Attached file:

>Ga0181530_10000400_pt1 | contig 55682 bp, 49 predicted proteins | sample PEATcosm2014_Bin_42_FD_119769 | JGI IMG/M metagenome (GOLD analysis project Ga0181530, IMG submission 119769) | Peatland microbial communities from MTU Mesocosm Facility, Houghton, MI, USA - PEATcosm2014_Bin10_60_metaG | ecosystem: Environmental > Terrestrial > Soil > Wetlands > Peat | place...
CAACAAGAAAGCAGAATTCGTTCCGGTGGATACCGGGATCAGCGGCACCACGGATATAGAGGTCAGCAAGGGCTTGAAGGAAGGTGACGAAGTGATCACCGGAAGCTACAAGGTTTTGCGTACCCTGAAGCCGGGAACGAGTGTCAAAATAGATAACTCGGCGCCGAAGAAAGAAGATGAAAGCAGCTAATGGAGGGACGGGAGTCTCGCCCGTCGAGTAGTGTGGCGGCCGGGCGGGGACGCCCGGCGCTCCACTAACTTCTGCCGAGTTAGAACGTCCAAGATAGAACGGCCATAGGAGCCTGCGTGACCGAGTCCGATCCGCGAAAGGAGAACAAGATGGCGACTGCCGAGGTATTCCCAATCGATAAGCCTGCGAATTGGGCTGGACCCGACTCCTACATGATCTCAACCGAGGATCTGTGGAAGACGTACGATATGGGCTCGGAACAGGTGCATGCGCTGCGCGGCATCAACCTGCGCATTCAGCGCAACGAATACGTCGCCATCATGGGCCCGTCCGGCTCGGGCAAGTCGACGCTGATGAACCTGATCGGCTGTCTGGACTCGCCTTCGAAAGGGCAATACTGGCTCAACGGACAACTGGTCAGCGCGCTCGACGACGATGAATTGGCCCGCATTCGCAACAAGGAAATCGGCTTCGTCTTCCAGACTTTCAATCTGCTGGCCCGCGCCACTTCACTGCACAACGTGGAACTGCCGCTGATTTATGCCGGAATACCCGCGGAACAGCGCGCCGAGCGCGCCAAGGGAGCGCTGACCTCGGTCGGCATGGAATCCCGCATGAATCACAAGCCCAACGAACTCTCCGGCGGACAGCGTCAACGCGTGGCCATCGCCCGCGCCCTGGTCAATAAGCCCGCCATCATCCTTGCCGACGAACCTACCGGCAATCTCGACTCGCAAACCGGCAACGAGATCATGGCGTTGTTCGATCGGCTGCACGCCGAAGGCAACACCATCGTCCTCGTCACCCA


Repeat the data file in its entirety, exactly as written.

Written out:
>Ga0181530_10000400_pt1 | contig 55682 bp, 49 predicted proteins | sample PEATcosm2014_Bin_42_FD_119769 | JGI IMG/M metagenome (GOLD analysis project Ga0181530, IMG submission 119769) | Peatland microbial communities from MTU Mesocosm Facility, Houghton, MI, USA - PEATcosm2014_Bin10_60_metaG | ecosystem: Environmental > Terrestrial > Soil > Wetlands > Peat | place...
CAACAAGAAAGCAGAATTCGTTCCGGTGGATACCGGGATCAGCGGCACCACGGATATAGAGGTCAGCAAGGGCTTGAAGGAAGGTGACGAAGTGATCACCGGAAGCTACAAGGTTTTGCGTACCCTGAAGCCGGGAACGAGTGTCAAAATAGATAACTCGGCGCCGAAGAAAGAAGATGAAAGCAGCTAATGGAGGGACGGGAGTCTCGCCCGTCGAGTAGTGTGGCGGCCGGGCGGGGACGCCCGGCGCTCCACTAACTTCTGCCGAGTTAGAACGTCCAAGATAGAACGGCCATAGGAGCCTGCGTGACCGAGTCCGATCCGCGAAAGGAGAACAAGATGGCGACTGCCGAGGTATTCCCAATCGATAAGCCTGCGAATTGGGCTGGACCCGACTCCTACATGATCTCAACCGAGGATCTGTGGAAGACGTACGATATGGGCTCGGAACAGGTGCATGCGCTGCGCGGCATCAACCTGCGCATTCAGCGCAACGAATACGTCGCCATCATGGGCCCGTCCGGCTCGGGCAAGTCGACGCTGATGAACCTGATCGGCTGTCTGGACTCGCCTTCGAAAGGGCAATACTGGCTCAACGGACAACTGGTCAGCGCGCTCGACGACGATGAATTGGCCCGCATTCGCAACAAGGAAATCGGCTTCGTCTTCCAGACTTTCAATCTGCTGGCCCGCGCCACTTCACTGCACAACGTGGAACTGCCGCTGATTTATGCCGGAATACCCGCGGAACAGCGCGCCGAGCGCGCCAAGGGAGCGCTGACCTCGGTCGGCATGGAATCCCGCATGAATCACAAGCCCAACGAACTCTCCGGCGGACAGCGTCAACGCGTGGCCATCGCCCGCGCCCTGGTCAATAAGCCCGCCATCATCCTTGCCGACGAACCTACCGGCAATCTCGACTCGCAAACCGGCAACGAGATCATGGCGTTGTTCGATCGGCTGCACGCCGAAGGCAACACCATCGTCCTCGTCACCCA